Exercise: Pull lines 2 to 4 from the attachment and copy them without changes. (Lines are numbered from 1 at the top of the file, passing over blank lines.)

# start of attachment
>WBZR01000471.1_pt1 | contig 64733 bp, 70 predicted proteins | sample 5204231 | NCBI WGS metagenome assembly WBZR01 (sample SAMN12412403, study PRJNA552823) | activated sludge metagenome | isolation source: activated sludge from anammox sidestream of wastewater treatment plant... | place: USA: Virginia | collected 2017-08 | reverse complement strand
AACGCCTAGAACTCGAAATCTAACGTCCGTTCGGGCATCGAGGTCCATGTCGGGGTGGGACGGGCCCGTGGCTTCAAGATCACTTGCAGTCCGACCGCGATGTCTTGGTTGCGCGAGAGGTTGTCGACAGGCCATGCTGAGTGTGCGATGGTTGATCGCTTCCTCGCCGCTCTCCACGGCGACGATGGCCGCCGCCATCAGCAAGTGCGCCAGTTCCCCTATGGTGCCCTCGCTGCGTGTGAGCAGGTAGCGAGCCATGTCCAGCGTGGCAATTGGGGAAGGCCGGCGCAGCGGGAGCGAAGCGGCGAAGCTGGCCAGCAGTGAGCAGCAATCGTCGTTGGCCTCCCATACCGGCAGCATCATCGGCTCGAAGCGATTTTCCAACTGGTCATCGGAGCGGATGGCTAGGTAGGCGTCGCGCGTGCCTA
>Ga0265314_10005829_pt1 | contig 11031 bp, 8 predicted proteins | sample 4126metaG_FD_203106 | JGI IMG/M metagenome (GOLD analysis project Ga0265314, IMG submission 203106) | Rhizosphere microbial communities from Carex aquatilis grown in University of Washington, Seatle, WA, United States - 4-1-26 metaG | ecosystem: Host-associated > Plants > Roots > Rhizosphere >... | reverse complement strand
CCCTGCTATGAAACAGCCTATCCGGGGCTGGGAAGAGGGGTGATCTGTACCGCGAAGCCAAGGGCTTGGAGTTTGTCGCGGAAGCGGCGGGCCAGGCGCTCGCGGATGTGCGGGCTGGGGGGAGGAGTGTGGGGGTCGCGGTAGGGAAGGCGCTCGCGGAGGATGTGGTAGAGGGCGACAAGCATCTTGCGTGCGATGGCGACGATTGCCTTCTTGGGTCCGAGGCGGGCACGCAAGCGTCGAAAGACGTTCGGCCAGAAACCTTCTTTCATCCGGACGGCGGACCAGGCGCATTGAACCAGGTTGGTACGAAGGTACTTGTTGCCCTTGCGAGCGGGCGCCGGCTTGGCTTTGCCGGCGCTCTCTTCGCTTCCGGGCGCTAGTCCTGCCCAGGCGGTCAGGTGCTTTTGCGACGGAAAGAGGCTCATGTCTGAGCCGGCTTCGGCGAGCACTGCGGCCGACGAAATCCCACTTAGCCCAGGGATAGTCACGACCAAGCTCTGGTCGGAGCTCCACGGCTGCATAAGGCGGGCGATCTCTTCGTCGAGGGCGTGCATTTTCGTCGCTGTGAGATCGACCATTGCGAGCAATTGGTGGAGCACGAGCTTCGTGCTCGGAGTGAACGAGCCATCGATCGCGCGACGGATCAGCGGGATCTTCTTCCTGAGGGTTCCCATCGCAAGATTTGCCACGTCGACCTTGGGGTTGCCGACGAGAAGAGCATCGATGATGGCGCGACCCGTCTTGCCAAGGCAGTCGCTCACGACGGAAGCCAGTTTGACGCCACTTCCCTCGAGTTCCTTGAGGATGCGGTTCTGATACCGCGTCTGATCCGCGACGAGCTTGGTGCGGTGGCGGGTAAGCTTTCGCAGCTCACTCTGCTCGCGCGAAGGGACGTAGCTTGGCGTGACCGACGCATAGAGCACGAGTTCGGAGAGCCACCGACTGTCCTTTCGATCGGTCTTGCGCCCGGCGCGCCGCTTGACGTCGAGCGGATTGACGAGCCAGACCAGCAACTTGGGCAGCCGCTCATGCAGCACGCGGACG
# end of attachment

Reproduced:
AACGCCTAGAACTCGAAATCTAACGTCCGTTCGGGCATCGAGGTCCATGTCGGGGTGGGACGGGCCCGTGGCTTCAAGATCACTTGCAGTCCGACCGCGATGTCTTGGTTGCGCGAGAGGTTGTCGACAGGCCATGCTGAGTGTGCGATGGTTGATCGCTTCCTCGCCGCTCTCCACGGCGACGATGGCCGCCGCCATCAGCAAGTGCGCCAGTTCCCCTATGGTGCCCTCGCTGCGTGTGAGCAGGTAGCGAGCCATGTCCAGCGTGGCAATTGGGGAAGGCCGGCGCAGCGGGAGCGAAGCGGCGAAGCTGGCCAGCAGTGAGCAGCAATCGTCGTTGGCCTCCCATACCGGCAGCATCATCGGCTCGAAGCGATTTTCCAACTGGTCATCGGAGCGGATGGCTAGGTAGGCGTCGCGCGTGCCTA
>Ga0265314_10005829_pt1 | contig 11031 bp, 8 predicted proteins | sample 4126metaG_FD_203106 | JGI IMG/M metagenome (GOLD analysis project Ga0265314, IMG submission 203106) | Rhizosphere microbial communities from Carex aquatilis grown in University of Washington, Seatle, WA, United States - 4-1-26 metaG | ecosystem: Host-associated > Plants > Roots > Rhizosphere >... | reverse complement strand
CCCTGCTATGAAACAGCCTATCCGGGGCTGGGAAGAGGGGTGATCTGTACCGCGAAGCCAAGGGCTTGGAGTTTGTCGCGGAAGCGGCGGGCCAGGCGCTCGCGGATGTGCGGGCTGGGGGGAGGAGTGTGGGGGTCGCGGTAGGGAAGGCGCTCGCGGAGGATGTGGTAGAGGGCGACAAGCATCTTGCGTGCGATGGCGACGATTGCCTTCTTGGGTCCGAGGCGGGCACGCAAGCGTCGAAAGACGTTCGGCCAGAAACCTTCTTTCATCCGGACGGCGGACCAGGCGCATTGAACCAGGTTGGTACGAAGGTACTTGTTGCCCTTGCGAGCGGGCGCCGGCTTGGCTTTGCCGGCGCTCTCTTCGCTTCCGGGCGCTAGTCCTGCCCAGGCGGTCAGGTGCTTTTGCGACGGAAAGAGGCTCATGTCTGAGCCGGCTTCGGCGAGCACTGCGGCCGACGAAATCCCACTTAGCCCAGGGATAGTCACGACCAAGCTCTGGTCGGAGCTCCACGGCTGCATAAGGCGGGCGATCTCTTCGTCGAGGGCGTGCATTTTCGTCGCTGTGAGATCGACCATTGCGAGCAATTGGTGGAGCACGAGCTTCGTGCTCGGAGTGAACGAGCCATCGATCGCGCGACGGATCAGCGGGATCTTCTTCCTGAGGGTTCCCATCGCAAGATTTGCCACGTCGACCTTGGGGTTGCCGACGAGAAGAGCATCGATGATGGCGCGACCCGTCTTGCCAAGGCAGTCGCTCACGACGGAAGCCAGTTTGACGCCACTTCCCTCGAGTTCCTTGAGGATGCGGTTCTGATACCGCGTCTGATCCGCGACGAGCTTGGTGCGGTGGCGGGTAAGCTTTCGCAGCTCACTCTGCTCGCGCGAAGGGACGTAGCTTGGCGTGACCGACGCATAGAGCACGAGTTCGGAGAGCCACCGACTGTCCTTTCGATCGGTCTTGCGCCCGGCGCGCCGCTTGACGTCGAGCGGATTGACGAGCCAGACCAGCAACTTGGGCAGCCGCTCATGCAGCACGCGGACG